It's a scary time to be a gamer. Hell, it's a scary time to be alive, but even so, it's scarier to be a gamer. For behind all of the noble pronunciations of gaming's true place as an art form, as the king of media, as the rising giant among soon-to-be dwarfed entertainment options, we all know - all of us - that it's a damned expensive hobby.
Let's say you're a PC gamer. That right there is an admission you don't have a family. How could you? Anyone with a child will tell you that when the choice comes down between braces and a new motherboard, the braces win out every time. These days, however, the choices are more dire. With unemployment rising and the value of the dollar growing thinner every day, gaming is taking a backseat. After all if the choice is between gaming or food, food wins. Daddy can't eat BioShock.
Economics is a funny business. Attempting to forecast the state of the economy, according the Chairman of the Federal Reserve, "makes weather forecasts look like physics." Economics is less science, more voodoo. What happens when people are afraid a stock will fail? They sell it. Like mad. Attempting to purge their portfolios of the "toxic" assets. The result? The stock fails. It's like Schrödinger's bank book, except every time you look inside you see only what you fear most.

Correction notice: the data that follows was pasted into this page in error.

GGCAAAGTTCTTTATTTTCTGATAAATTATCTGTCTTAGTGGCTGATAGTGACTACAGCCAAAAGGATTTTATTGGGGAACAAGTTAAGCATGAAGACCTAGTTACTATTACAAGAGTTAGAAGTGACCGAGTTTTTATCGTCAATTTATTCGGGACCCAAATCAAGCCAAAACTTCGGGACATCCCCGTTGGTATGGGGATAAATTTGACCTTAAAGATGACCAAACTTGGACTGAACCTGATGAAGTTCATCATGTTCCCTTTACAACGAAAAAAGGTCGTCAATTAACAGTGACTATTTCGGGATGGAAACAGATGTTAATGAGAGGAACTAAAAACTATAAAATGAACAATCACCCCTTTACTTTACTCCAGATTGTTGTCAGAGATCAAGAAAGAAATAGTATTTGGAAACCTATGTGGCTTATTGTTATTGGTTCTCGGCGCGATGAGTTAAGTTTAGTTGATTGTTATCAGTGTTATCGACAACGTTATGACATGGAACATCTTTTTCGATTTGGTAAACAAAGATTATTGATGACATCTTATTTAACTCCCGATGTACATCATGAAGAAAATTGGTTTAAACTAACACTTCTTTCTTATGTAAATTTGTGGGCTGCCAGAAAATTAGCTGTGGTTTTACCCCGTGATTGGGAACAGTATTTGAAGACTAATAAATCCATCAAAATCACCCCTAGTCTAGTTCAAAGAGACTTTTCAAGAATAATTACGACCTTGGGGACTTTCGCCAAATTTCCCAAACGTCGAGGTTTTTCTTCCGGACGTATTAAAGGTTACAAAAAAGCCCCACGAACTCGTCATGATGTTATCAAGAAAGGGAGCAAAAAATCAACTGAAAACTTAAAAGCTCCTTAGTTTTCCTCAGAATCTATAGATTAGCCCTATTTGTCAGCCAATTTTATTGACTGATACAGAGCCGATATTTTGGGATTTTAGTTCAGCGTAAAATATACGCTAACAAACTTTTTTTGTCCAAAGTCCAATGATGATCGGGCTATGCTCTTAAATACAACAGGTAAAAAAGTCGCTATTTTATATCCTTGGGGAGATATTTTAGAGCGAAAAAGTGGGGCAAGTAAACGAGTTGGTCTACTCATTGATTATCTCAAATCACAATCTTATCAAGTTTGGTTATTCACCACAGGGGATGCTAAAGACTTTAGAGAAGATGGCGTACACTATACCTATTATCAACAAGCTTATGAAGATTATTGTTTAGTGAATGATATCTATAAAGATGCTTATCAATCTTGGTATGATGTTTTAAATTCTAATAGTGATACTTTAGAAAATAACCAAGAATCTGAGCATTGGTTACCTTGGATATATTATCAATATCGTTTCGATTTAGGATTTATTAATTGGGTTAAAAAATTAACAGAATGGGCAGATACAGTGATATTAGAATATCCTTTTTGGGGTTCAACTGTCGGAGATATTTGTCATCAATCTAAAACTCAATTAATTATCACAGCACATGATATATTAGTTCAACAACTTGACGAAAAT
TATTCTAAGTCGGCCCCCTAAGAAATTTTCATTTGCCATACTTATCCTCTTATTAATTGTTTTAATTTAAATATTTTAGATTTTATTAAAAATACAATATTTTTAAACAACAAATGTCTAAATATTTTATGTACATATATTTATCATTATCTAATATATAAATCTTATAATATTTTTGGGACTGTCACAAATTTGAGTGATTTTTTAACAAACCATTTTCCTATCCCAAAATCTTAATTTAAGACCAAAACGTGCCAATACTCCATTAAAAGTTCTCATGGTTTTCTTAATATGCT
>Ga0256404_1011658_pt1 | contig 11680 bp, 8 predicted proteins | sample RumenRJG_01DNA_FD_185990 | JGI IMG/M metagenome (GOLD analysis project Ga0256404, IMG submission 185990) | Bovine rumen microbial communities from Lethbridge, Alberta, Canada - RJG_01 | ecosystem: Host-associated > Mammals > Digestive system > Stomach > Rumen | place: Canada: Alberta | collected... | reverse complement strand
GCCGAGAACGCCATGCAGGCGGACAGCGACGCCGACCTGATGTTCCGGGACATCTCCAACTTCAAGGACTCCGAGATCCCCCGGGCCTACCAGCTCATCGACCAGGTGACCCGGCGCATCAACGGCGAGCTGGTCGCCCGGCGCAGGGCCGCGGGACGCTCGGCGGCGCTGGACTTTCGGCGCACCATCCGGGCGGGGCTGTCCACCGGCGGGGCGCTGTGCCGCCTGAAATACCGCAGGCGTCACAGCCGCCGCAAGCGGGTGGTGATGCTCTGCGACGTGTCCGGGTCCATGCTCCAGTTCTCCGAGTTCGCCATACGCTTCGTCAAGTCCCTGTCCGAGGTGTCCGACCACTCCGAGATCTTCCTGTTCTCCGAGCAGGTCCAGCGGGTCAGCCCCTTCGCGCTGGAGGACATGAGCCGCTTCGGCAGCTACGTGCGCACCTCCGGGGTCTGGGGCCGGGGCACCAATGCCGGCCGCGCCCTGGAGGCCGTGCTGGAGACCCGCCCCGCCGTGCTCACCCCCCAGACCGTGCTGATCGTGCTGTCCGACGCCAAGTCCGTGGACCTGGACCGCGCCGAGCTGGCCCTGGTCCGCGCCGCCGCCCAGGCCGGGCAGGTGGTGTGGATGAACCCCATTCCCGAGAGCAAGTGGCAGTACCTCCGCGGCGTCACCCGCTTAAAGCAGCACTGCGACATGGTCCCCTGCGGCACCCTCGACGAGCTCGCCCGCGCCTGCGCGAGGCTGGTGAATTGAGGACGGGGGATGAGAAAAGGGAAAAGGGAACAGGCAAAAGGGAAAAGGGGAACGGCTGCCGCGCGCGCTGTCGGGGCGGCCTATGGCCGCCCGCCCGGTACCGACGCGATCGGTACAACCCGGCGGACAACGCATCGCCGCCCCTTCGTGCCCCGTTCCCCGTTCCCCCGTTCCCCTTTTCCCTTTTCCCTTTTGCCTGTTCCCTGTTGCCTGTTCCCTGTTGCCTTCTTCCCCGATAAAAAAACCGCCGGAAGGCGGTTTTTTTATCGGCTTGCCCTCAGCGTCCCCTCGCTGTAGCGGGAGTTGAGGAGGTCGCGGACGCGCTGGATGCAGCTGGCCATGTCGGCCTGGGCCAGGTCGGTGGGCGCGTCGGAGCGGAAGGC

Afraid there will be a run on a bank? Take your money out. All of it. The result? Banks fail. No consumer confidence in the American automobile? Well, then, they can buy Japanese. And as a result, American motor companies go bankrupt, thus fulfilling the prophecy.
So what about gaming? The prevailing wisdom is that the videogame industry is recession-proof. Entertainment usually is, after all, and videogaming, in spite of the expense of consoles, computers and the games themselves, is actually one of the cheaper entertainment options, hour for hour. So the experts tell us gaming is safe - for now.
Yet even if the industry as a whole is recession-proof, we aren't. And when the money gets tight, something has to give.
In this week's issue of The Escapist, "The New Deal," we're taking a look at gaming on the edge of financial collapse, sharing our tips on how to keep the dream alive. Roger Taylor looks at the fine line between escapism and depression, Sean Sands explains how the recession has forced him to reevaluate his gaming habits, Robert Zacny explores the depths of the local bargain bin and Brett Staebell looks to the past for Depression-era tips on surviving the hard times. Enjoy!